Executives at Chick-fil-A make around $700K a year, but one location paid its employees in meals

Executives at Chick-fil-A make around $700K a year, but one location paid its employees in meals

A Chick-fil-A in North Carolina was busted by the Department of Labor (DOL) this week after a federal investigation uncovered that the franchisee was using underage workers and paying others in food vouchers. The store was fined $6,450, the DOL announced.

According to a statement from the DOL, the store was allowing three workers under 18 to “operate, load or unload a trash compactor,” violations of federal child labor laws that prohibit minors from performing dangerous tasks.

It was also discovered that the company that rakes in around $11.3 billion annually, according to Business Insider, and was asking certain employees to direct traffic and then paying them in meal vouchers rather than wages, a “violation of minimum wage provisions.”

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“Protecting our youngest workers continues to be a top priority for the Wage and Hour Division … Child labor laws ensure that when young people work, the work does not jeopardize their health, well-being or educational opportunities. In addition, employers are responsible to pay workers for all of the hours worked and the payment must be made in cash or legal tender,” said Wage and Hour Division District Director Richard Blaylock in Raleigh, North Carolina.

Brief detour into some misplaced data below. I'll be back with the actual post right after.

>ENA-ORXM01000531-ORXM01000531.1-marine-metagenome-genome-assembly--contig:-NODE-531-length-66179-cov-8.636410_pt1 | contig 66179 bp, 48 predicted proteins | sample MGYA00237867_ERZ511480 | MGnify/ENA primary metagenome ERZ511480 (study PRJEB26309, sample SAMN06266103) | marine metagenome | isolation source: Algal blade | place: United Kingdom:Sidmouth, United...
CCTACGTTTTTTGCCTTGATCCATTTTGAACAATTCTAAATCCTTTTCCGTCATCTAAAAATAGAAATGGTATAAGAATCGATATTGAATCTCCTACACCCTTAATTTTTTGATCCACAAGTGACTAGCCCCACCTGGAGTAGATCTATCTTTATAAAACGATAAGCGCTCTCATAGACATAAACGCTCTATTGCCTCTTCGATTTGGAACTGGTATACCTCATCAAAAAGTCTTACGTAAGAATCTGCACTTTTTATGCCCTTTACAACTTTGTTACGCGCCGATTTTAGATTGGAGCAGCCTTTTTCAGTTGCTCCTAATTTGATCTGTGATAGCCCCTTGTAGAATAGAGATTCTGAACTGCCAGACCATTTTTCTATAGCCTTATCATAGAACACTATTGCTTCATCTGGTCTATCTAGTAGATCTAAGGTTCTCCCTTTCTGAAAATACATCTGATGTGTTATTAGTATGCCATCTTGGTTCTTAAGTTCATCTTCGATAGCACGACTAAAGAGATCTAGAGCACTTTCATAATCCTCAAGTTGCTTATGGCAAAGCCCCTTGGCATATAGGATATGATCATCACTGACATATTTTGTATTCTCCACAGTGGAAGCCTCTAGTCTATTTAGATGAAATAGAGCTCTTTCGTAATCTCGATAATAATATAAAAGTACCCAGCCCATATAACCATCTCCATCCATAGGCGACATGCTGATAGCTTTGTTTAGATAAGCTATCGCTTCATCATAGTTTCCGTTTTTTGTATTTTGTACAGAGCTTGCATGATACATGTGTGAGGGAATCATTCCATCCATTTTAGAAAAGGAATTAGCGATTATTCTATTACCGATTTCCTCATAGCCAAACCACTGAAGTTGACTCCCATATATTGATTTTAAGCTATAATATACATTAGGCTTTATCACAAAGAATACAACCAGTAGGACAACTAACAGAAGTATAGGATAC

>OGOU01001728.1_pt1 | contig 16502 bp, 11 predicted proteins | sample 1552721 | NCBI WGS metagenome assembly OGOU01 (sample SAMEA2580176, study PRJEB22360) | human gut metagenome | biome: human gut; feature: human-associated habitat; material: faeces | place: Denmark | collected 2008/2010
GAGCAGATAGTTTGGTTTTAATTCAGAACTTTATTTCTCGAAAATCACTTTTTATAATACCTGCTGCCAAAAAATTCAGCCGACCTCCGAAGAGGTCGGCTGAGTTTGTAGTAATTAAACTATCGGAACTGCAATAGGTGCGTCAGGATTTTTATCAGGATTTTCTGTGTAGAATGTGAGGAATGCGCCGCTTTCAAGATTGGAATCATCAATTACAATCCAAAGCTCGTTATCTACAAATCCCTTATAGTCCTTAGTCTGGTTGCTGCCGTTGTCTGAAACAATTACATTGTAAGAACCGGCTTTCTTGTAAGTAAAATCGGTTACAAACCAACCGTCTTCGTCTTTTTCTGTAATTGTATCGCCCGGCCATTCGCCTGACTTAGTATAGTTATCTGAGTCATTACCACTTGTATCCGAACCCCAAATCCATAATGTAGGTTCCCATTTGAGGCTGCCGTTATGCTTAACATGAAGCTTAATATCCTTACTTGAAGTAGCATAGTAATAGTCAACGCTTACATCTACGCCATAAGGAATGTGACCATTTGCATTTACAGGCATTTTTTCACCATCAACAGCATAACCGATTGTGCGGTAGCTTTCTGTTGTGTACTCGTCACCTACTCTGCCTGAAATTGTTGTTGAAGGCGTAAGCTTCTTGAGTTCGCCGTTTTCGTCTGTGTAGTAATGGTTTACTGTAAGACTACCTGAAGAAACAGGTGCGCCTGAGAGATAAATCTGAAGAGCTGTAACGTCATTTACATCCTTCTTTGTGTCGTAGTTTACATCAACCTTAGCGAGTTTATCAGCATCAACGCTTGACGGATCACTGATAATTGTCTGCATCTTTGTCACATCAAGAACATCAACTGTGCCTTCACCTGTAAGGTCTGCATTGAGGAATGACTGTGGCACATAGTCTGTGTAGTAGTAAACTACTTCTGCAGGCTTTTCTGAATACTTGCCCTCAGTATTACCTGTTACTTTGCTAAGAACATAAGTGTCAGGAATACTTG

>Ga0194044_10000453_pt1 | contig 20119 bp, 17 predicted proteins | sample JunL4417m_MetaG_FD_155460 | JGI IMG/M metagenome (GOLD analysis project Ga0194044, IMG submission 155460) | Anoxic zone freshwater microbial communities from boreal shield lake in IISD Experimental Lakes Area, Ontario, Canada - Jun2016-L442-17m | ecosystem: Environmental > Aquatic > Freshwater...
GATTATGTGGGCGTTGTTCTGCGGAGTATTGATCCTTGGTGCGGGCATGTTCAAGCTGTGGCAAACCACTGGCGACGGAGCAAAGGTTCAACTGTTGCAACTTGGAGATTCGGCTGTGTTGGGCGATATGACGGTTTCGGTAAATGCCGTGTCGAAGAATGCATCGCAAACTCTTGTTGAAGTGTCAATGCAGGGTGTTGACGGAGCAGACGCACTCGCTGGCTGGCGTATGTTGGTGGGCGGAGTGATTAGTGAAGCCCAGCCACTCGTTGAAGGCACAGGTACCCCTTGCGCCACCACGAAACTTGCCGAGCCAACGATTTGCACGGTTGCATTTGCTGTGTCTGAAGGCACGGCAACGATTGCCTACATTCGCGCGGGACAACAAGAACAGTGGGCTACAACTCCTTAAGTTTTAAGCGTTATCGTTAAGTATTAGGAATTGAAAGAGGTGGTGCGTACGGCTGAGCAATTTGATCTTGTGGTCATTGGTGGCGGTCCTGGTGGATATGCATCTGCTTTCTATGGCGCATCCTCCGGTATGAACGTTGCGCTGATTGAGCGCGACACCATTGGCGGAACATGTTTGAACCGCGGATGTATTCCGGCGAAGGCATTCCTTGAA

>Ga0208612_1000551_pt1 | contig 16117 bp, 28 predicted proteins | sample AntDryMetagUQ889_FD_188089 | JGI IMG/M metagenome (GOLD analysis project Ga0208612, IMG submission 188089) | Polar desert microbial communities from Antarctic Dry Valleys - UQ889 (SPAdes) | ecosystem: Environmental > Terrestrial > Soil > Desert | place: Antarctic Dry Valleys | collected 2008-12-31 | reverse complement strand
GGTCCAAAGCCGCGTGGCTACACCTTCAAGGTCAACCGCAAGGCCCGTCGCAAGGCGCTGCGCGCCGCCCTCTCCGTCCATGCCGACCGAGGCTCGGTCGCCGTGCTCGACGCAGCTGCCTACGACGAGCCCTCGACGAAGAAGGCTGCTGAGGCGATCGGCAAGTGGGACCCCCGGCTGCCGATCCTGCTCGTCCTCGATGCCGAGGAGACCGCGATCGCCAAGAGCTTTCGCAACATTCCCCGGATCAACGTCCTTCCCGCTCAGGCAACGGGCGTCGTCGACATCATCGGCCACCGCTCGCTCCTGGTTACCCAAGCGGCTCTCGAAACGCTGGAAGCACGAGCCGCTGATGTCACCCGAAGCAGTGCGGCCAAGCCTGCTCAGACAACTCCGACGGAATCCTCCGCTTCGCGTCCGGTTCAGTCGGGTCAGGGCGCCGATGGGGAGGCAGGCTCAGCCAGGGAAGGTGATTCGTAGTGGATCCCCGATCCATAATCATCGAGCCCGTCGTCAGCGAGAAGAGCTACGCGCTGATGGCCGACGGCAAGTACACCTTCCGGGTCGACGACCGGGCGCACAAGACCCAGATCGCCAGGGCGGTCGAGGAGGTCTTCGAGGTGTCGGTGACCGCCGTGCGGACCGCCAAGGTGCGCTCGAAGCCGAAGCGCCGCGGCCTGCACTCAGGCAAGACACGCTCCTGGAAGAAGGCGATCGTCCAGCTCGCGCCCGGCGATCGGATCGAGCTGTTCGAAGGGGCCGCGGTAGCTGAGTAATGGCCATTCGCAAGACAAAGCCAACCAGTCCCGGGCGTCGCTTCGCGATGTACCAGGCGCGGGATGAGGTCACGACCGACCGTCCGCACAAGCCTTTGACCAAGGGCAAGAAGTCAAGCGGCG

Additionally, seven employees at the North Carolina franchise were owed $235 in back wages.

Apparently, this isn’t the first time the Georgia-based fast-food company used underage employees.

In August, a store in Tampa, Florida, was fined $12,478 after investigators found the employer had allowed 17 workers, ages 14 to 15, to work past 7 PM—three full hours past the law during school days.

To many in the LGBTQ community and its allies, Chick-fil-A is synonymous with its biased stance on same-sex marriage and the LGBTQ community.

According to a 2011 report, the former owner of Chick-fil-A, Dan Cathy, gave significant donations to anti-gay watchdog groups and proudly said, “guilty as charged,” when asked if he supported anti-LGBTQ marriage initiatives.

In 2019, after intense pressure and boycotts, executives at the company announced that it would end its support of the Salvation Army and the Fellowship of Christian Athletes, thus ostensibly cutting ties with virulent anti-LGBTQ charities.

But it’s common knowledge that the company’s foundation is in Christianity. The Bible is frequently cited in operating manuals. Even today, on the Chick-fil-A website, the principles of the company are openly displayed: “To glorify God by being a faithful steward of all that is entrusted to us. To have a positive influence on all who come in contact with Chick-fil-A.” (No one has yet provided the scripture responsible for exploiting minors’ labor.)

Cathy told The Atlanta Journal Constitution in 2011, “It’s not a Christian company … It’s a company that operates on biblical principles. … They really work.”

Cathy may have stepped down from Chick-fil-A as its head and handed the reins to his sons, and the company may have said it will end its support of some of the anti-LGBTQ charities, but according to Them, Cathy himself has been quietly lobbying against the Equality Act—landmark legislation that protects equality based on sexual orientation and gender in housing, health care, education, and more.

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